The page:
1. I’m a nerd. (Duh; have we met?)

Thus, of course I was attracted to Google’s #ifihadglass program: a chance for a few thousand consumers (read: NOT developers) to get an exclusive sneak preview and beta tester status for Google Glass wearable technology and its “Glassware” apps/platform. Up to that point, only developers who’d attended last year’s Google i/O conference had gotten a chance to preorder it.

2. I’m a techthusiast.

I took Computer Science classes in high school, but my techthusiasm didn’t fully develop until I began to work for digital marketing firm Critical Mass in 2007. As a Senior Copywriter there, I’ve gotten the chance to brainstorm websites and apps for clients from Pampers to United Airlines, and even a project for Google. Dreaming up these solutions made me realize how smart and helpful technology could be. This work also showed me that I could help shape its future. Awesome, in the truest sense of the word.

My first #throughglass pic

My first #throughglass pic

3. I make up worlds with different technologies – for fun.

In 2009, I wrote the first draft of my young-adult speculative fiction manuscript 30 Decibels. The technology in the story stems from a separate set of circumstances: in a future society, only some people can talk and the rest have to whisper. These “Whisper Rules” took effect after social media-triggered food shortage riots killed half the world. Tech and social media are as regulated as possible, and each person’s volume signifies their level of access. Whisperers use a few devices for text-based messages while Leaders still have all the networks and devices we do – and more.

4. Glass seemed so familiar…

30 Decibels is set in the year 2123, and the tech is well removed from ours. Or so I thought. See for yourself, with a quick excerpt where main character Ava sends a message to her best friend:

Maybe I should warn Michele. I hold down a button on my specs ’ponder and sweep my eyes left to bring up a list of who’s around. After selecting “Robby,” I type the rest using gestures along my left temple. My movements are well-versed enough that most people probably don’t notice – including Robby – but my heart races anyway. Holding down all the buttons sends my message:

FIGHT W/ROBBY.

More on ‘ponders (“transponders”): To create messages, you’d use your voice, mouth movements, or combo of touch, eye tracking, and location-based info. Security “scentsors” identify you by your unique smell, so your ‘ponder only retrieves your data when you’re the one wearing it.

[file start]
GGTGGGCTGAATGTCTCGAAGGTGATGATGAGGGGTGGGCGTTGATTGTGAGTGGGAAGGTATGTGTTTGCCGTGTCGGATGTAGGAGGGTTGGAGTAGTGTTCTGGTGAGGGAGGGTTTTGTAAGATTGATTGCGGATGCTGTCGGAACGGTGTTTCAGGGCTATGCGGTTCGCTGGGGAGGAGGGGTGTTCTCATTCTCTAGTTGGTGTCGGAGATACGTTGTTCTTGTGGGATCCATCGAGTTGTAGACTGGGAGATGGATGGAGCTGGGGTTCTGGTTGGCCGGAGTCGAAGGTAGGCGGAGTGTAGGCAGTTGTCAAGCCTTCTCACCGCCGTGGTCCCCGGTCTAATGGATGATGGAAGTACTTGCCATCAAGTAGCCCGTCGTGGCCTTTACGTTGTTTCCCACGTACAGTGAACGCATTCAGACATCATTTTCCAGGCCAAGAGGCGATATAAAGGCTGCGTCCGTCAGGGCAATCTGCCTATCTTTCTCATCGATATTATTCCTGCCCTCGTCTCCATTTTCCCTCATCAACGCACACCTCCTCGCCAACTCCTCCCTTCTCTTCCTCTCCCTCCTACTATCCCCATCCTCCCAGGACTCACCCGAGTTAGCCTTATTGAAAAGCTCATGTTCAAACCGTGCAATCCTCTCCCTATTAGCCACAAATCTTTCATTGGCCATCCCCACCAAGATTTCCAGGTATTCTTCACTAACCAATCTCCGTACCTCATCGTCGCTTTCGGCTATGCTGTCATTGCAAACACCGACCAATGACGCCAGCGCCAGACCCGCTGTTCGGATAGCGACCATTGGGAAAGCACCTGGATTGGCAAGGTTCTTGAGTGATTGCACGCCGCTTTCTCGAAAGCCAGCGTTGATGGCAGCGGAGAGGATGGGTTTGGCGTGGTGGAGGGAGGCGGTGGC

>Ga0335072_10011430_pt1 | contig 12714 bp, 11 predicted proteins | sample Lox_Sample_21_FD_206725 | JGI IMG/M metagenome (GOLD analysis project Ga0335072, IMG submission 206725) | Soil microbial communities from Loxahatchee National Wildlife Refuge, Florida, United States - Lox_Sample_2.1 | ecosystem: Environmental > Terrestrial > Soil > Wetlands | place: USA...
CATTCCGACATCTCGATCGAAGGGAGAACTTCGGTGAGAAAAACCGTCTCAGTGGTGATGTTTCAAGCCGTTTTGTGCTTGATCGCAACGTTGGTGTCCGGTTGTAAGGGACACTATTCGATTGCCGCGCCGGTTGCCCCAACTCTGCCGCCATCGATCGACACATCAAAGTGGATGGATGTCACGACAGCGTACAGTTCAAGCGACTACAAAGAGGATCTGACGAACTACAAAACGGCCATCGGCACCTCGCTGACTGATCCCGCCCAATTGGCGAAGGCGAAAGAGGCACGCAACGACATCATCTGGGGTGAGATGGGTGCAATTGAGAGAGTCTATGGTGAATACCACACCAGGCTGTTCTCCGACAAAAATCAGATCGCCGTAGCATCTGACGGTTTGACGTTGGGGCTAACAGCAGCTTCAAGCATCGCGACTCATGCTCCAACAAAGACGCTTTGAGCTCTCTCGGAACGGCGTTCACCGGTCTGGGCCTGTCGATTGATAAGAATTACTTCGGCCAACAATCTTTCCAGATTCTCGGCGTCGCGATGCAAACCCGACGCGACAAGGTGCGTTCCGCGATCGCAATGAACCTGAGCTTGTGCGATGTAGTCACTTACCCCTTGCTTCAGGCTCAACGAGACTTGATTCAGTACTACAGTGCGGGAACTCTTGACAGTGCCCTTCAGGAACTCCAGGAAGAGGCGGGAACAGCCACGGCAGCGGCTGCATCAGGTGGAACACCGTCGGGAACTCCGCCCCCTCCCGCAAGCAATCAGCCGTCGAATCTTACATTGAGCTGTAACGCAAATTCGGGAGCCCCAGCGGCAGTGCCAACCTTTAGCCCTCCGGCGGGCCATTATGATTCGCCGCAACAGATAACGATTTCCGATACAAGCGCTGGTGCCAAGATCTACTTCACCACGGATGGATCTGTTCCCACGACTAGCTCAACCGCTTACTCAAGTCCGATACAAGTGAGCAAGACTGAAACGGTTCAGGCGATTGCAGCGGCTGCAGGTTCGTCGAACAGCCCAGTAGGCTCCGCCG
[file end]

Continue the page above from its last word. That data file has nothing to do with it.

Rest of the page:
As you can probably guess, when I first read about Google’s plans to introduce Glass, I geeked out. Sure, the “specs ’ponder” described above works a little differently – for instance, Glass’s user interface doesn’t use an eye-tracking interface (yet), and gestures are made on the right side rather than the left. But, I’ll be honest; I sure felt smart.

5. Google picked me (nerd-girl Margo!) to try it.

My #ifihadglass entry, submitted via Google+ in February, wasn’t groundbreaking; I listed a few primary ways I’d use it on a regular basis: hands-free navigation while riding my bike (my only wheels), recording new ideas on the spot (also hands-free), and showing my son what my Los Angeles life is like between visits back to Chicago. Frankly, I expected nothing to come of the entry.

On March 27, Google invited me to be a Glass Explorer.

Hearing the news set my heart on overdrive, not only for all the ubernerdy reasons above and because I wanted to get my hands on Glass, but also – admittedly – because it meant the judging panel may have considered me savvy with the social medias… the Facebooks, Twitters, YouTubes, the G+es. I’d heard the selection process would consider applicants’ influence through social networks. (Note: A few peculiar Glass invites early on triggered speculation about Google’s judging process, but most of that has been cleared up.)

My career as a copywriter in the digital space often has me thinking in the languages of social media and branding, at levels ranging from mom ‘n pop to conglomerate. I can’t guess how many research abstracts, insight briefs, and articles I’ve read on the subjects in my 14 years of ad & marketing experience.

The philosophy I try to follow with self-branding is to spend only the time with it that’s enjoyable, and no more. Case in point, to SO many people, I am the WORST EVER blogger because I don’t write posts at least once a week. Sue me; I’m too busy writing for other brands – United, HP, USAA, for instance. (Now; if only I’d put that writing into blog posts. Sure I’d get into HUGE trouble with work clients, but man would I look prolific!)

An invite to Project Glass meant my online “presence” may’ve had an impact – and that made me glad and proud I’d taken personal branding (at least semi-) seriously. Professionally, receiving the invite was a bit like receiving the ultimate LinkedIn recommendation – from effing Google! Pardon my effing French.

I picked up Glass at the Google office in Venice, CA. The experience is well-documented here, in the LA Times. Fair warning: nerd-girl appears throughout the featured video.

Google Glass through the eyes of an early adopter [LA Times]

Google Glass through the eyes of an early adopter [LA Times]

Read the follow-up post: 7 things I’ve learned #throughglass.

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